Croydon Advertiser reporter Gareth Davies, left, was issued with the notice after Neelam Desai, who received a 30 month jail sentence after admitting frauds totalling £230,000, contacted the police to say she felt “persecuted” by the stories he was writing about her.
The Metropolitan Police previously rejected a complaint by the Advertiser about its decision to serve Gareth with the police information notice (PIN), so the paper took the matter to the Independent Police Complaints Commission.
However the Advertiser reports that the watchdog has now told the paper that the warning was “properly issued.”
In a letter sent to the paper on 19 June Paul Berry, casework manager at the IPCC, said: “Significantly, there were supporting grounds to the harassment detailed in the statements of (investigating officers) PS Ehikioya and PC Parker.
“The evidence would suggest that the warning was properly issued and no misconduct concerns have been identified.”
“Whilst I acknowledge the concerns that you have raised, the issue of the PIN is not based on, or suggestive of, any guilt on your part.”
“You were issued with the warning as a result of concerns raised specifically regarding your repeated contact with Ms Desai, not to stop you writing a news story in our newspaper or to censor the press.”
Gareth, who won the Weekly News Reporter of the Year award for the third time at last month’s Regional Press Awards, said he told officers at the time the harrassment allegation was made that he had visited Desai’s house once and sent her a politely worded email, while Desai had made repeated calls to him pretending to be her cousin.
In response, he claims one of the officers told him: “That’s what the News of the World phone hackers said.”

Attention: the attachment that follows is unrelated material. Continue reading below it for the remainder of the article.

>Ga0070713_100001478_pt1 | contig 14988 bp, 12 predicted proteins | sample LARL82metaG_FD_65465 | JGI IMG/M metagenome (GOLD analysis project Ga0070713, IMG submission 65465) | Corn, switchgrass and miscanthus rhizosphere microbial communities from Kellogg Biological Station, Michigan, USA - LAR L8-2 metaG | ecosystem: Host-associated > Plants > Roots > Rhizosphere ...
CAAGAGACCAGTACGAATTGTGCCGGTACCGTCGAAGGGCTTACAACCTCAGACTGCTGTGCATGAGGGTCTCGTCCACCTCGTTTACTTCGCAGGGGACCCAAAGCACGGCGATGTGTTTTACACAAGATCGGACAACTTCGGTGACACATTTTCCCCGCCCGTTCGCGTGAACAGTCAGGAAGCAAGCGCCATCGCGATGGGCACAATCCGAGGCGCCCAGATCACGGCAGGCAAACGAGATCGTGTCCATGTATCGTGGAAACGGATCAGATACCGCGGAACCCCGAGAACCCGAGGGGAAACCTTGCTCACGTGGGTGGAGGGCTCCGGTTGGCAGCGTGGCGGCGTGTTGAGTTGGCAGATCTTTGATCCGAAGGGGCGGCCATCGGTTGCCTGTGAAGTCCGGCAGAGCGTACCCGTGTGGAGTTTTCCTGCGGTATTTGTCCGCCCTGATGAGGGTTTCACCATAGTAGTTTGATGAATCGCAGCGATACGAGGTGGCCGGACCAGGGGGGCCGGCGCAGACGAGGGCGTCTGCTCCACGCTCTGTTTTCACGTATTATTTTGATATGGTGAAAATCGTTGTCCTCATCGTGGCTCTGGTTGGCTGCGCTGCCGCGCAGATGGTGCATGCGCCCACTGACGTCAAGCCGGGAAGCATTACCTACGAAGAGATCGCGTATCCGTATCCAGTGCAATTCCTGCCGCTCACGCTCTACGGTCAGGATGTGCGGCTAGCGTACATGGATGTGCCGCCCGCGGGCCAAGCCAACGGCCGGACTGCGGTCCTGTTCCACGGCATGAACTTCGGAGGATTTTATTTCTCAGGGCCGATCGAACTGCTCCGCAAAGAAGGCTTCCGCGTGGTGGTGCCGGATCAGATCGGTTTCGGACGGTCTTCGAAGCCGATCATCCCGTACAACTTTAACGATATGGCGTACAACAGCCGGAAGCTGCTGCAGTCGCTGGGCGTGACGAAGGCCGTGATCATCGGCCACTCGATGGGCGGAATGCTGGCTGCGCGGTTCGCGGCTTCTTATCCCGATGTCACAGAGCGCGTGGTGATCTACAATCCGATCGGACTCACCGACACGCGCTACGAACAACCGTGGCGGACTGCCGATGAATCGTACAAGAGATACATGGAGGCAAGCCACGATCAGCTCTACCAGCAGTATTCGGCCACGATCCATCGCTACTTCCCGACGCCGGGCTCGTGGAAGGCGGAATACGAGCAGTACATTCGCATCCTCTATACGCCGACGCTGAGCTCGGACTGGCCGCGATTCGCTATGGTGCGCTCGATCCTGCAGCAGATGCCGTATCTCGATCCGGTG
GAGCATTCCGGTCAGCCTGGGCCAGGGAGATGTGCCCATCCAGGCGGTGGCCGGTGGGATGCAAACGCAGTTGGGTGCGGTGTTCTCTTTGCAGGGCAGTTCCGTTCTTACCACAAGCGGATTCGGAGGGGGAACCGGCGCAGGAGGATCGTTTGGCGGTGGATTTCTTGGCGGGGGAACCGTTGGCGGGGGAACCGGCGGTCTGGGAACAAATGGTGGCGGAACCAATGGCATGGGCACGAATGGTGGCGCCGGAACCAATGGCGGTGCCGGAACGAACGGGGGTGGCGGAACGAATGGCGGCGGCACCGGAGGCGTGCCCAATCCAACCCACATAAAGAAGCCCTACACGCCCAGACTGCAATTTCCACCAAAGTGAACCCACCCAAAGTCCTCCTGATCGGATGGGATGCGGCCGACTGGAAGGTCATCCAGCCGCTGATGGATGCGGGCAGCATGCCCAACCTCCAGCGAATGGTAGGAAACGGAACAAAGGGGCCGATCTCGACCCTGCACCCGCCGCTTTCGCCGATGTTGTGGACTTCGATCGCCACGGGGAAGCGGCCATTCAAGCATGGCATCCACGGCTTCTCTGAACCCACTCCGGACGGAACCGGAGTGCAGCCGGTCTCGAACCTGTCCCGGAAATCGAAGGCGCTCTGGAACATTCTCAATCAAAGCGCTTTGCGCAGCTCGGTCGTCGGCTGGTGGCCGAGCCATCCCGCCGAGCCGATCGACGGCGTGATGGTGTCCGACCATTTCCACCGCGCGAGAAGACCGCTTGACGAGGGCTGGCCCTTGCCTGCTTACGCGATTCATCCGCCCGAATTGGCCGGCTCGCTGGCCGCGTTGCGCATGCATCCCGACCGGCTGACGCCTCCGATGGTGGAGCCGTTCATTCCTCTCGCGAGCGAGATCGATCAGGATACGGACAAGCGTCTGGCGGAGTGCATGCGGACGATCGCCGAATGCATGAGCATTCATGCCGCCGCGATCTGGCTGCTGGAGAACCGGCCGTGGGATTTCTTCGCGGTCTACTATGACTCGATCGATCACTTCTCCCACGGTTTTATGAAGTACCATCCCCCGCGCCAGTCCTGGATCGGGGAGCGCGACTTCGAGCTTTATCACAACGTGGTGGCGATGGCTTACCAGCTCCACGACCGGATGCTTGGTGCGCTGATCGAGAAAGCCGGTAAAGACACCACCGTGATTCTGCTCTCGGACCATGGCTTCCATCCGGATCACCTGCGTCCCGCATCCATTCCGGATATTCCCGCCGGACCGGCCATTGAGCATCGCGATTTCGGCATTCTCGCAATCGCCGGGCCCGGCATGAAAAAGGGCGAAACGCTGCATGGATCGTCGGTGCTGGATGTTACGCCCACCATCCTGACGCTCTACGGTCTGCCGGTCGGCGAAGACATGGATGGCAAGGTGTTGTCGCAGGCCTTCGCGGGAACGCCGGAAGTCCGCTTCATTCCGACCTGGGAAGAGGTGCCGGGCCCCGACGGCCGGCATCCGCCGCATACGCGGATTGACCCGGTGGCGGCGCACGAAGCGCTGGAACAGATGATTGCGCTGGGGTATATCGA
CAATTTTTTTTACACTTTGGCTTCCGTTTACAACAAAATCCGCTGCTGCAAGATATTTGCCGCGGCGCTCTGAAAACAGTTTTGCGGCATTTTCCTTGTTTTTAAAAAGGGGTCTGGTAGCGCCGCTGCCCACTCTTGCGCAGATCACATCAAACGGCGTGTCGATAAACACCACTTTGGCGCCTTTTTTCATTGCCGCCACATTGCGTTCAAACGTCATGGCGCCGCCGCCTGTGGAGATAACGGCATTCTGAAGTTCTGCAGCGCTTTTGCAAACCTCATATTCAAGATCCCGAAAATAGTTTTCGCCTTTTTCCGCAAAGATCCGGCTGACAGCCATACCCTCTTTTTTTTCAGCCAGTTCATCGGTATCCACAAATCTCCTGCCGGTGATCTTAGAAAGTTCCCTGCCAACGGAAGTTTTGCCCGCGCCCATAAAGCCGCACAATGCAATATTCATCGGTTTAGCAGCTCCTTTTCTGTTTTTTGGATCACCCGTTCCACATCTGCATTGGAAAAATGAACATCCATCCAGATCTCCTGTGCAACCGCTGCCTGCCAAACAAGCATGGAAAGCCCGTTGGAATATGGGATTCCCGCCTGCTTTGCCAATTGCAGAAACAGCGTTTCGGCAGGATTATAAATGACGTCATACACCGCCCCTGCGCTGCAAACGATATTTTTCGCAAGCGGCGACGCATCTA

Mr Berry said in his letter: “I agree that is was possibly misguided for the officer to refer to the phone hacking scandal but, in terms of the allegation under investigation, I am of the opinion the evidence shows the harassment warning was issued in order to bring to your attention the fact that your approaches to Ms Desai were considered to have gone beyond a reasonable course of conduct.”
Gareth said today that the case showed that police information notices could be used to block responsible journalism.
He told HTFP: “I am disappointed, but not surprised, by the IPCC’s decision, which reaffirms how broken these powers are.
“It is clear the police are able to issue harassment warnings without having to establish the facts or the possible motivations behind the allegations.
“It is very frustrating that neither a formal complaint or an appeal to the IPCC can prompt these circumstances to reconsidered using basic critical thinking you would expect of the police.
“It cannot be right that the police have the power to issue a formal warning, which may appear on an enhanced criminal records check, without subjecting the allegations to even the most basic of investigations.
“This case shows that PINs can be used, by the people we write about, to hamper or block responsible journalism. If a door knock and an email is “beyond what is reasonable” then hundreds of journalists across the country are guilty of harassment on a daily basis.”
“But it goes beyond journalism. Since being issued with the warning I’ve been contacted by many people who have been given a PIN in dubious circumstances and are distressed to learn they have no way of challenging it.”